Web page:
Possible deleterious effects of perineal trauma are dyspareunia (painful intercourse) urinary and faecal incontinence as well as perineal pain (Kalichman, 2008). Some women report continued perineal pain 8 weeks after birth (22%) and others for up to a year or longer. The likelihood of perineal pain and sexual problem in the post partum period is the least for women with intact perineum,while women with episiotomy tend to report more pain with intercourse 3 months after delivery (Klein et al, 1994 in Kalichman, 2008; Marsh et al, 2011).Studies have shown that perineal massage can reduce the likelihood of perineal trauma and ongoing perineal pain and is well accepted by women (Aasheim, Nilsen, Lukasse & Reinar, 2011; Beckmann & Stock, 2013).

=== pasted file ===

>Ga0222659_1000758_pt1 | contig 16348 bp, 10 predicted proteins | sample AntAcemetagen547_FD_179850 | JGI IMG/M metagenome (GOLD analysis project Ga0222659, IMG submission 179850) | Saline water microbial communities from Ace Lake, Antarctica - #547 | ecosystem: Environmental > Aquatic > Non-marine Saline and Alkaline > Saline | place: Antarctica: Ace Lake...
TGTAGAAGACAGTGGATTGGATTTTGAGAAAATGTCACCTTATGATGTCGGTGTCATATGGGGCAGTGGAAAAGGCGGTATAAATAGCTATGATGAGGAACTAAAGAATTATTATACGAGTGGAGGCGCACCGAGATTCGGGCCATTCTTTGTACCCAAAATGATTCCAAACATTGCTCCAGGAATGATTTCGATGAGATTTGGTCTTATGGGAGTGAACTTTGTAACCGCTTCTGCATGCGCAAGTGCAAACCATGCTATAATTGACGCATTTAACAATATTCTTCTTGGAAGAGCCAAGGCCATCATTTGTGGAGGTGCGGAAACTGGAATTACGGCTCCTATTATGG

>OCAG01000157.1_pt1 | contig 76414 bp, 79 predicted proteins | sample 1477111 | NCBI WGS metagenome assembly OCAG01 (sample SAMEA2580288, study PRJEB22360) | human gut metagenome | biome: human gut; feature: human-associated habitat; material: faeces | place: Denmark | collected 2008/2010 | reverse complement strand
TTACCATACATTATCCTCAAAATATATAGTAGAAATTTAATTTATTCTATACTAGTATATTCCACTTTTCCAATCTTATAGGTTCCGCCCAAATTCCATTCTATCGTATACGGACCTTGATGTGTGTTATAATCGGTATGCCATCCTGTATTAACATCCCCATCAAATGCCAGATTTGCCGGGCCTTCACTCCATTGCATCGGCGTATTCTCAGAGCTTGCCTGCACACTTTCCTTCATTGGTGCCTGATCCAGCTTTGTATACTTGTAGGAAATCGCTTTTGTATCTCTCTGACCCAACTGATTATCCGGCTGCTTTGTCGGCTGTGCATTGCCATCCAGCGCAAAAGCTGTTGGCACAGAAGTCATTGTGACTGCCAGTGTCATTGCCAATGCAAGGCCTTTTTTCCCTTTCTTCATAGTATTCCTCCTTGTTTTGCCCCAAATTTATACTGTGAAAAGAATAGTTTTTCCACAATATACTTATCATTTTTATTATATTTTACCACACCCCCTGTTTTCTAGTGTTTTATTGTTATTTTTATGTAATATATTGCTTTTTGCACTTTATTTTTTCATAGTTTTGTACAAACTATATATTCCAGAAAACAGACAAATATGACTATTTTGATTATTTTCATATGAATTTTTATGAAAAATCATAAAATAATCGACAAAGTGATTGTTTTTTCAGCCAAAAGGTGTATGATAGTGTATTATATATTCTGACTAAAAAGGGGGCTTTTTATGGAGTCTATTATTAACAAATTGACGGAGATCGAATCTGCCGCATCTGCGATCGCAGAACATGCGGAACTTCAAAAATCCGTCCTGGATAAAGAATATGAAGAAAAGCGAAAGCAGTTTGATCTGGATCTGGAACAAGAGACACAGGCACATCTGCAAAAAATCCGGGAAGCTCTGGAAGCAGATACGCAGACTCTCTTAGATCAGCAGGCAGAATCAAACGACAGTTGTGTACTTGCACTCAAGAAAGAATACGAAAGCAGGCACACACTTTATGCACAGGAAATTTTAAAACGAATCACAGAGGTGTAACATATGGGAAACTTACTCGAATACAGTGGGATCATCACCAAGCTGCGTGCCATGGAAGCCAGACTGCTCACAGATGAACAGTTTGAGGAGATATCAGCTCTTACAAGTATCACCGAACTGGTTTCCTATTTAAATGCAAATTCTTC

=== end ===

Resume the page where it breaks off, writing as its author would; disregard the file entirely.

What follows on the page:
Perineal massage is a procedure which involves the gentle stretching of the tissues surrounding the vagina and the perineum. It is thought to improve perineal outcomes by stretching out the vaginal tissues, promoting perineal relaxation and improving circulation to the tissues. It is advocated during pregnancy to increase elasticity of the perineal muscles and reduce the risk of perineal trauma from episiotomy and spontaneous tear (Begley, 2014)......